Nearly half of people using opioids in rural areas were recently incarcerated, study shows

By Ben Botkin (Oregon Capital Chronicle)
Nov. 11, 2023 6:59 p.m.

Oregon Health & Science University author of national study says jails have an opportunity to treat drug addiction

Almost half of people in rural areas who use illicit drugs were in prison or jail in the last six months, according to a new national study.

The study surveyed nearly 3,000 people in rural areas spanning 10 states, including Oregon, who use illicit drugs including fentanyl, heroin and other opioids. Within the group, 42% were in prison or jail within the past six months.


The study suggests the nation — and Oregon — should do more to reach and treat people for drug addiction while they are incarcerated and in custody. The findings come as Oregon is in the midst of an opioid addiction crisis and hundreds of Oregonians are dying every year from overdoses.

“You have a reachable time in jails, and most jails are not providing this kind of addiction care,” said the study’s lead author, Dr. Dan Hoover, an assistant professor of medicine at Oregon Health & Science University’s School of Medicine. “In a broader sense, our correctional institutions have a mandate to rehabilitate people who have entered the system — and treating addiction is a huge part of that.”

The guidelines advise against using opioids as the first-line therapy for mild to moderate pain.

FILE - Opioid pills are being poured into a bottle. A national study shows nearly half of people in rural areas who use illicit drugs often were incarcerated recently, including in Oregon.

Kristian Foden-Vencil / OPB

Researchers at Oregon Health & Science University and from nine other states — Illinois, Wisconsin, North Carolina, Kentucky, West Virginia, Ohio, Massachusetts, New Hampshire and Vermont — participated in the study, which was published Thursday in the journal JAMA Network Open. The study relied upon data from the Rural Opioid Initiative, a research consortium.

In Oregon, much of the attention on drug addiction is through the lens of Measure 110, which voters passed in 2020 to decriminalize possession of small amounts of hard drugs and put cannabis revenue toward addiction treatment and services. Since then, concerns have mounted about public drug use and rising drug overdoses. Gov. Tina Kotek and Oregon lawmakers say Oregon’s addiction crisis will be front and center during the 2024 session as the state looks for ways to help addicts get treatment, keep public areas safe and prosecute drug dealers.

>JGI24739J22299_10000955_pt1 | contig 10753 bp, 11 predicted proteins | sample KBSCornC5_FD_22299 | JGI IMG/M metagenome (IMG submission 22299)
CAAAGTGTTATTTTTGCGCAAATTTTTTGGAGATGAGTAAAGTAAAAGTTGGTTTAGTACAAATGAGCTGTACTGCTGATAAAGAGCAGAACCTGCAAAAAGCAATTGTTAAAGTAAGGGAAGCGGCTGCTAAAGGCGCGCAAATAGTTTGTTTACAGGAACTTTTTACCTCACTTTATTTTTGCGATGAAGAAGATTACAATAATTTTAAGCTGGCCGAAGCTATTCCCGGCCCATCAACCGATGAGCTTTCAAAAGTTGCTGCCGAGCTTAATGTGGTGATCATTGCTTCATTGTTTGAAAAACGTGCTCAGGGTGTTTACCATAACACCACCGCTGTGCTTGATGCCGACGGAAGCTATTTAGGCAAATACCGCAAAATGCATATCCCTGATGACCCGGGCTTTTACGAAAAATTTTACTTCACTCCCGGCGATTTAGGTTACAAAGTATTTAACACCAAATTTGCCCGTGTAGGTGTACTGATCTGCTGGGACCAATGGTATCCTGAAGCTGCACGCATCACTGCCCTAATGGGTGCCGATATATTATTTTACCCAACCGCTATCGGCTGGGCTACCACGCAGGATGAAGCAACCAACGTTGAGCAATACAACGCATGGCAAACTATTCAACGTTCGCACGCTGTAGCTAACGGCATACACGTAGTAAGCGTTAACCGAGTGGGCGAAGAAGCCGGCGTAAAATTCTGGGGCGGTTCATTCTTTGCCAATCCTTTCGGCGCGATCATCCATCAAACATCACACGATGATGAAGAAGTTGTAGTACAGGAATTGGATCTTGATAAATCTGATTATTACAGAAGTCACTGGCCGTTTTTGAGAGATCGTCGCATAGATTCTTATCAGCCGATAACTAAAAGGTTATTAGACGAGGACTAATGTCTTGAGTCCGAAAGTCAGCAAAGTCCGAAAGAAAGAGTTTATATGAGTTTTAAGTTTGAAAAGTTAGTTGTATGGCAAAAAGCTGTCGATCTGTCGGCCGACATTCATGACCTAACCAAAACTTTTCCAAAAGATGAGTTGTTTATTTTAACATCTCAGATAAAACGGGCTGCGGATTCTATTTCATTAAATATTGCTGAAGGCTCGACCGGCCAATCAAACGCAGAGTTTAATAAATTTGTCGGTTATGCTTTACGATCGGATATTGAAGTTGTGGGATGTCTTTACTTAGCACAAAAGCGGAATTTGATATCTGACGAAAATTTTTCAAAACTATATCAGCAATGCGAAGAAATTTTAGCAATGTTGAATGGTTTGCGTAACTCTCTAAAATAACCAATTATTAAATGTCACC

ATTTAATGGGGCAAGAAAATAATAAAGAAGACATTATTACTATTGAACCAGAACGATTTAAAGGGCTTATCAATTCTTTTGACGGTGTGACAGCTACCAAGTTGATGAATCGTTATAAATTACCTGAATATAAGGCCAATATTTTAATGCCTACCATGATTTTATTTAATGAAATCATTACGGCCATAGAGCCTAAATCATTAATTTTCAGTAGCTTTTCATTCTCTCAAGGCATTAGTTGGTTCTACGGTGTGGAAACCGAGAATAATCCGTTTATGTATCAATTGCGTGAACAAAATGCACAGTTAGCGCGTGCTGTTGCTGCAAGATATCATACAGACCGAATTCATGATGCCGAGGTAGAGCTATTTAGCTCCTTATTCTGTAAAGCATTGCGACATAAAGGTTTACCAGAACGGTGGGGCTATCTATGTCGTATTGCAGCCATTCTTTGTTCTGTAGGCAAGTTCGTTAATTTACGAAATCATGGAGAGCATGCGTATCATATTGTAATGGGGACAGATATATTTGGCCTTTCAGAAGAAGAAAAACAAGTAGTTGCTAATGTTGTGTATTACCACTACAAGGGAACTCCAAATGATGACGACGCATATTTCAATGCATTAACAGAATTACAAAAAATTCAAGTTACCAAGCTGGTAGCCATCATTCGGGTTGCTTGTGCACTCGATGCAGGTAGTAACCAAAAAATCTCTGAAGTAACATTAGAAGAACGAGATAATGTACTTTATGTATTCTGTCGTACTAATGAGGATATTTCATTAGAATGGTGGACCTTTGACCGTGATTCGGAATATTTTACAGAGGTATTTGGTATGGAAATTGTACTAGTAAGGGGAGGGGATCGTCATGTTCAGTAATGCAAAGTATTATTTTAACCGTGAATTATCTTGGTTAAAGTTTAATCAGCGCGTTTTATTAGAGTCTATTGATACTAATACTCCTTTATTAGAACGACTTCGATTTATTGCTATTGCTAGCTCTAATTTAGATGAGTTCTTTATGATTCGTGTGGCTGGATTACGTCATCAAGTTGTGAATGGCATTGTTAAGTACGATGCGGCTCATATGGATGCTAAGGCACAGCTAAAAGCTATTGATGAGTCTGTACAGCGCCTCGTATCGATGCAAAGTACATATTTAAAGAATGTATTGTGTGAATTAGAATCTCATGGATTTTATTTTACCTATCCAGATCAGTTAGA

Related: Jackson County officials grapple with a growing overdose crisis

The study’s participants were surveyed between January 2018 and March 2020, before Measure 110 passed.

And the study’s findings offer lessons for Oregon, Hoover said.


“There is an incredibly large mismatch really between where the medical need in jails is for substance use disorder care, and then how available that is and how funded that is,” Hoover said. “That’s something that we really need to do something about.”

Hoover said Oregon’s system could take several steps to address the problem, including prioritizing funding and partnering with providers, with a focus on getting treatment inside facilities.

“We need the leadership inside the correction system to say that that’s a high priority,” he said.

Related: Only 1 in 5 people with opioid addiction get the medications to treat it, study finds

More than half of about 12,000 inmates in Oregon’s state prisons have an addiction or drug use problem, according to a 2022 state report of the state’s addiction treatment services and gaps in coverage. But only about 9% of inmates who need treatment receive it while in custody, according to legislative testimony the Oregon Department of Corrections submitted in March when lawmakers considered a bill to expand access to treatment. That bill died.

County officials, Hoover said, also have a role to play and can direct funding, including opioid settlement funds, toward their jails.

Incarceration without treatment does not serve people, Hoover said.

Related: ‘It’s crazy out there’: The reasons behind Oregon’s deepening drug crisis

When incarcerated people have withdrawal symptoms without treatment, they will be more vulnerable to begin using drugs and reoffend when they are released, Hoover said.

Drugs continue to be a challenge as incarcerated people with addiction problems enter jails on other charges, like property crimes.

“Substance use disorder is still in our jails,” Hoover said. “We did not come anywhere close to eliminating the need for substance use disorder treatment in our jails. It’s just a persistent need that will be there. And we definitely want to respond the best way we can.”

This story was originally published by the Oregon Capital Chronicle. Oregon Capital Chronicle is part of States Newsroom, a network of news bureaus supported by grants and a coalition of donors as a 501c(3) public charity. Oregon Capital Chronicle maintains editorial independence. Contact Editor Lynne Terry for questions: Follow Oregon Capital Chronicle on Facebook and X.